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Additional examples will guide surveyors
The Joint Commission on Accreditation of Healthcare Organizations (JCAHO) has decided not to establish separate employee health standards — for now.
A recent meeting of JCAHO’s committee on healthcare safety resulted in the same verdict handed down by other Joint Commission advisory committees: no new standards now, but officials of the Oakbrook Terrace, IL-based organization will continue to track employee health issues, remaining ready to re-evaluate the need for standards in the future.
JCAHO has been probing the possibility of establishing employee health standards for the past two years, prompted by increasing regulatory focus on health care worker safety issues, such as the Occupational Safety and Health Administration’s (OSHA) proposed tuberculosis standard and the needle safety law recently enacted in California, says Carole Patterson, deputy director of the Joint Commission’s department of standards. (See Hospital Employee Health, December 1998, pp. 146-147.)
"We’ve been tracking the issues and regulations, and we keep asking the question: Do we need more standards? Do we need new standards? All of our advisory committees have said they don’t believe we need standards — at this point, anyway," she states.
Instead, Patterson says plans are to add specific employee health examples to existing standards. For instance, the patient assessment chapter in JCAHO’s manual includes an example of how to question patients about latex sensitivity. That patient-related example will serve as a model for a new example to be added in the manual’s safety management program standards; however, the added example will apply to employee health and safety.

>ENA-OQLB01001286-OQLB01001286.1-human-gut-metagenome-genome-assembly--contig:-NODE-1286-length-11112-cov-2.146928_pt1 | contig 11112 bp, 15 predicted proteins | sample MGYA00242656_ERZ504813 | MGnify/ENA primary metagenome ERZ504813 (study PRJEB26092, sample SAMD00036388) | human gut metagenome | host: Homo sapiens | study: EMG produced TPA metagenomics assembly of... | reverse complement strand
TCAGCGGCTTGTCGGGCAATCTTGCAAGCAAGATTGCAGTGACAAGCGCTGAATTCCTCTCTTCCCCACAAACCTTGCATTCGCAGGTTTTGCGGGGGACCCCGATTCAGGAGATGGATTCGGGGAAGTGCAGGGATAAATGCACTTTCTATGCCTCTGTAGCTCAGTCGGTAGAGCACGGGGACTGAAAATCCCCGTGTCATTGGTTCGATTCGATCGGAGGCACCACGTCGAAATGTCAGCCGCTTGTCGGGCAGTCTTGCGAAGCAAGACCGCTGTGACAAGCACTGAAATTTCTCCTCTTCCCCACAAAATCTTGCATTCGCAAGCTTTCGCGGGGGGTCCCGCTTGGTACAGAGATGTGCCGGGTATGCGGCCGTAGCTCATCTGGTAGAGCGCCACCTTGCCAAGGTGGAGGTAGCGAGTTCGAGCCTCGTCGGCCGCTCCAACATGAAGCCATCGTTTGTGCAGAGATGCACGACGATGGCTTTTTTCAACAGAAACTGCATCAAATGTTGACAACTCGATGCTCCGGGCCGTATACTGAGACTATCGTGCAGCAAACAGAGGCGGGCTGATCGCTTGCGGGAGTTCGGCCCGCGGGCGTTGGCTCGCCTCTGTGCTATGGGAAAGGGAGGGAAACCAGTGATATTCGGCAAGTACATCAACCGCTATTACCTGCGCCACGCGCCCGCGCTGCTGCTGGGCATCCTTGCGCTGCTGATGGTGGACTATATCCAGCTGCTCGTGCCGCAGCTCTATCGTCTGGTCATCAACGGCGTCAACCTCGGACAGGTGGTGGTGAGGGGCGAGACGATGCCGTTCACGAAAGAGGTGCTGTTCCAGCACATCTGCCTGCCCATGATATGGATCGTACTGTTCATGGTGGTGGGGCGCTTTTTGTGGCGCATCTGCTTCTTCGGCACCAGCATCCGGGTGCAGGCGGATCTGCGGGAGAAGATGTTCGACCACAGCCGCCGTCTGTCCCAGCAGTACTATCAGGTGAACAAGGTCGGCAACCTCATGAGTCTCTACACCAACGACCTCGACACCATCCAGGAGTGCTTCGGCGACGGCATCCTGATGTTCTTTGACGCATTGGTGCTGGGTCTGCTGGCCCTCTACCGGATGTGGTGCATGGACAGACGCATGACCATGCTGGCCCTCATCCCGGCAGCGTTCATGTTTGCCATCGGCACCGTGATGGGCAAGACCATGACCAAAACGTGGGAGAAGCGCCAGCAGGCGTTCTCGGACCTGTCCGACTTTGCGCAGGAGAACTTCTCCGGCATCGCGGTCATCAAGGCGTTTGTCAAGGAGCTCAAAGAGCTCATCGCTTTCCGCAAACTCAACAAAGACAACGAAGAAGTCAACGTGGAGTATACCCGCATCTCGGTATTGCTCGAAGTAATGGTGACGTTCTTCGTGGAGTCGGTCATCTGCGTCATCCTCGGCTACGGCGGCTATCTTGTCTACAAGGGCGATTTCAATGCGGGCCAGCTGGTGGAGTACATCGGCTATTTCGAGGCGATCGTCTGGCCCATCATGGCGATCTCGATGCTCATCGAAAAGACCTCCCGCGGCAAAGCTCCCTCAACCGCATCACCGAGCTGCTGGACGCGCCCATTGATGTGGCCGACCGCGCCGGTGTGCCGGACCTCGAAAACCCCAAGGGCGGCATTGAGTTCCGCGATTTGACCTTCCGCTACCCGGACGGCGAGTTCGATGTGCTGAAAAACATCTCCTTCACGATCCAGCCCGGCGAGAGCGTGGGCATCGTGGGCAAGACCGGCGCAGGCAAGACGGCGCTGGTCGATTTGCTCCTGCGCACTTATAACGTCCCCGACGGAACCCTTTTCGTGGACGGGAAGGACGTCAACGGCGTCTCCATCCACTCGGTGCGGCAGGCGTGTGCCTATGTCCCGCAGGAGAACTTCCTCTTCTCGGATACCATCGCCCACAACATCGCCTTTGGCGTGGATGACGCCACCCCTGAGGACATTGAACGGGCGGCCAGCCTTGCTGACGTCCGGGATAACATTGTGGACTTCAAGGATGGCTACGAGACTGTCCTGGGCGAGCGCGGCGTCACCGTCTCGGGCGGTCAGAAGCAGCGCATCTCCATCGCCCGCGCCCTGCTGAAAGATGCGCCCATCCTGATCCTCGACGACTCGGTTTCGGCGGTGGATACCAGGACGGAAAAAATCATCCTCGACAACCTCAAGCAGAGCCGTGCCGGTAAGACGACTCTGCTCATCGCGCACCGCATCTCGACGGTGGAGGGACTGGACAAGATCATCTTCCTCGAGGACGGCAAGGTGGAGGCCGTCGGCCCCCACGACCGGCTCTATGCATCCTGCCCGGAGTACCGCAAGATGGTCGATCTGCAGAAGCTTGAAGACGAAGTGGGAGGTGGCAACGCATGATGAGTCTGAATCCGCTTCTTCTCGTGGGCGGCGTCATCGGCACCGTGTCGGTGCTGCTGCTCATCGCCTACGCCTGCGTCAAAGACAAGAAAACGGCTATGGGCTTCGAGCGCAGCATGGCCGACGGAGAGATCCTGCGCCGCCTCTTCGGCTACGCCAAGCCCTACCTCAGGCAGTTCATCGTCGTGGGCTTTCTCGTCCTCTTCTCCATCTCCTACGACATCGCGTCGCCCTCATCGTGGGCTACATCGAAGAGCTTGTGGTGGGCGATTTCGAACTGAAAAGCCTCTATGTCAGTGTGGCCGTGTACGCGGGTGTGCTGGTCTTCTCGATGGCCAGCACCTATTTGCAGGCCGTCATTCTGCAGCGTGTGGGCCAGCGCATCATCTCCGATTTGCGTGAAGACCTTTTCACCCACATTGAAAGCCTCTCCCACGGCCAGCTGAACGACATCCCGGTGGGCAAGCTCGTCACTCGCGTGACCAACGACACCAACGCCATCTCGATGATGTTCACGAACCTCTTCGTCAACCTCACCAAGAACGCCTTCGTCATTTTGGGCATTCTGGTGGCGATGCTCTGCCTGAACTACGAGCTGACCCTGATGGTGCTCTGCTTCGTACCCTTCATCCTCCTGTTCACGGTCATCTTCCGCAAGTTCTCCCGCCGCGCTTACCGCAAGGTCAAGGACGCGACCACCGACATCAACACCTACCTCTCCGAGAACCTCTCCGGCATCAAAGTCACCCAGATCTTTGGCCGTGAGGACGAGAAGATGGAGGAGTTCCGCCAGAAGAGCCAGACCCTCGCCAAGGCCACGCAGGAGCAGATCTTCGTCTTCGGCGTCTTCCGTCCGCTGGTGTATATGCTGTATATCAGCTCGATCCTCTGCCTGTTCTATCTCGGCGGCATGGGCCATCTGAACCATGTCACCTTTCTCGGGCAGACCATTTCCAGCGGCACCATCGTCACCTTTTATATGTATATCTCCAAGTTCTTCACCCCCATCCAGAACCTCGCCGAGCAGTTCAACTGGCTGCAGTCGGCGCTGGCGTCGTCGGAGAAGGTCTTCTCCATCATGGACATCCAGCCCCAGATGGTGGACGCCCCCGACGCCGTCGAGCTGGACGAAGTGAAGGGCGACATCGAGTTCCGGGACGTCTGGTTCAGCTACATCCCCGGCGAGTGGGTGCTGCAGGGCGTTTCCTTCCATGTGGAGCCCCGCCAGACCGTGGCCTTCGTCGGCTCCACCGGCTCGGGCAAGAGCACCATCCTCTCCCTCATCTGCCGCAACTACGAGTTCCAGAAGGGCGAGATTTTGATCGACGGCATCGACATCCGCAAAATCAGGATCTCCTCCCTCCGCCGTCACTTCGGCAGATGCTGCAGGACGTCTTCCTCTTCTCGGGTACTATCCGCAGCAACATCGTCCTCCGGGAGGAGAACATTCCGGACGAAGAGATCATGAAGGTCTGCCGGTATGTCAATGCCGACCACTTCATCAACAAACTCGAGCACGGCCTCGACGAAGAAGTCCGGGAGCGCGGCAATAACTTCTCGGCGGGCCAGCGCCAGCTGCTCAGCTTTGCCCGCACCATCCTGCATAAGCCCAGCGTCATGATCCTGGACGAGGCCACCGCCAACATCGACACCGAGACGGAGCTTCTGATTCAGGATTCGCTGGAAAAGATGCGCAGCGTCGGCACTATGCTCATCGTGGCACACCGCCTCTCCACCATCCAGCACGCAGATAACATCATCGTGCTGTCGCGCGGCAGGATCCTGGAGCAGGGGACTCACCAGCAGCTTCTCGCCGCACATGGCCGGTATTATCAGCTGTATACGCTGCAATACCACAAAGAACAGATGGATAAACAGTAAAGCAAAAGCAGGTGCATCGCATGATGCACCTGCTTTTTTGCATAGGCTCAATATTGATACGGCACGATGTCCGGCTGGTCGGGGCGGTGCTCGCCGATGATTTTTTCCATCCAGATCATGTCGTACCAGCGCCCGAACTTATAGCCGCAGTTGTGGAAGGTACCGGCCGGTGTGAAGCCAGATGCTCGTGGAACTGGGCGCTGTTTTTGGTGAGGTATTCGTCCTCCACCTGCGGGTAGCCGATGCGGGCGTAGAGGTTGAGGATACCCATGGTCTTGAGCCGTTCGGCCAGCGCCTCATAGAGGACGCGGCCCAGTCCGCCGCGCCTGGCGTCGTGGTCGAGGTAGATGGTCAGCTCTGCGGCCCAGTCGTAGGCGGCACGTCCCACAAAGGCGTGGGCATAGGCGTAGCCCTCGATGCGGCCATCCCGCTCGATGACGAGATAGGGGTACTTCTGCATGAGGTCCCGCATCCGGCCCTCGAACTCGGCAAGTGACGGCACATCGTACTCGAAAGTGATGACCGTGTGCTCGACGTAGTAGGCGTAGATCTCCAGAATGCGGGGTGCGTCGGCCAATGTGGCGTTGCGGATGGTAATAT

New employee health examples will be added to various chapters and existing standards detailed in JCAHO’s 2000 manual, which will be released this fall.
Leaders of two hospital occupational health organizations had pled the case for stand-alone employee health standards at the committee on healthcare safety meeting. They were disappointed yet hopeful regarding JCAHO’s decision.
"With all the mergers and cost cuttings, employee health departments are getting downsized, staff is getting cut, and our hands are tied," Kathleen VanDoren, RN, BSN, COHN-S, executive president of the Reston, VA-based Association of Occupational Health Professionals in Healthcare (AOHP), told JCAHO committee members.
VanDoren maintains that JCAHO standards would go a long way to help employee health practitioners function more effectively.
"We value OSHA, but having an OSHA inspector come in and levy a fine just doesn’t bother many hospitals," she states. "They figure they’ll just pay the fine and be done with it, but they don’t feel that way about the Joint Commission because their accreditation is at stake. [JCAHO] can help us do our job the way we should do it and protect the health care worker."
In a letter to JCAHO earlier this year, the AOHP had asked for standards specifically related to employee health assessments, hazard control, illness and injury management, infection prevention, occupational health information management, education, and health promotion.
VanDoren says she will continue to advocate employee health standards and has offered to work with JCAHO on developing examples.
Geoff Kelafant, MD, MSPH, FACOEM, vice chairman of the Medical Center Occupational Health section of the American College of Occupational and Environmental Medicine (ACOEM) in Arlington Heights, IL, also outlined areas of concern to JCAHO.
Employees are "internal customers" who "may also be patients," says Kelafant, who is a consultant to JCAHO’s healthcare safety committee. He recommends the addition of examples to the manual’s environment of care section to address responsibility for evaluation, treatment, and care of HCWs incurring occupational injury or illness.
The decision to add examples instead of standards "may seem like a backdoor approach," he tells HEH, but avoiding a lengthy standard-setting process may actually be more advantageous.
"The [committee’s] attitude was positive about the need to look at employee health. The emphasis has not been there in the past, but they are gradually trying to build it into the established framework and immerse surveyors in issues involving employee health. This is a start," he says.